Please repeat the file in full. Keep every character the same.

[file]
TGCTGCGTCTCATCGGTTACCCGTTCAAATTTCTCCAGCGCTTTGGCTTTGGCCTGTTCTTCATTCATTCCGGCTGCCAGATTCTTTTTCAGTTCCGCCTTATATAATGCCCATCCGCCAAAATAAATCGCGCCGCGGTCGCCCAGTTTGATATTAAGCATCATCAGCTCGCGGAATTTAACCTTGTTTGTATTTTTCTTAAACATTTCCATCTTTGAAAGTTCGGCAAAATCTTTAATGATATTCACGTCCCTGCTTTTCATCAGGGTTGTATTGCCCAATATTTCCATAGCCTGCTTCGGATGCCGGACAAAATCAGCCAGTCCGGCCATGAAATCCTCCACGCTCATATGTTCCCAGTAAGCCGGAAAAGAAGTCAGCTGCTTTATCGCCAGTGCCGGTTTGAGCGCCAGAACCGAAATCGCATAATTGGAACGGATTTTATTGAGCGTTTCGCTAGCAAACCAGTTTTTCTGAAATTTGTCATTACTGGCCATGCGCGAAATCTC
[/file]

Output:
TGCTGCGTCTCATCGGTTACCCGTTCAAATTTCTCCAGCGCTTTGGCTTTGGCCTGTTCTTCATTCATTCCGGCTGCCAGATTCTTTTTCAGTTCCGCCTTATATAATGCCCATCCGCCAAAATAAATCGCGCCGCGGTCGCCCAGTTTGATATTAAGCATCATCAGCTCGCGGAATTTAACCTTGTTTGTATTTTTCTTAAACATTTCCATCTTTGAAAGTTCGGCAAAATCTTTAATGATATTCACGTCCCTGCTTTTCATCAGGGTTGTATTGCCCAATATTTCCATAGCCTGCTTCGGATGCCGGACAAAATCAGCCAGTCCGGCCATGAAATCCTCCACGCTCATATGTTCCCAGTAAGCCGGAAAAGAAGTCAGCTGCTTTATCGCCAGTGCCGGTTTGAGCGCCAGAACCGAAATCGCATAATTGGAACGGATTTTATTGAGCGTTTCGCTAGCAAACCAGTTTTTCTGAAATTTGTCATTACTGGCCATGCGCGAAATCTC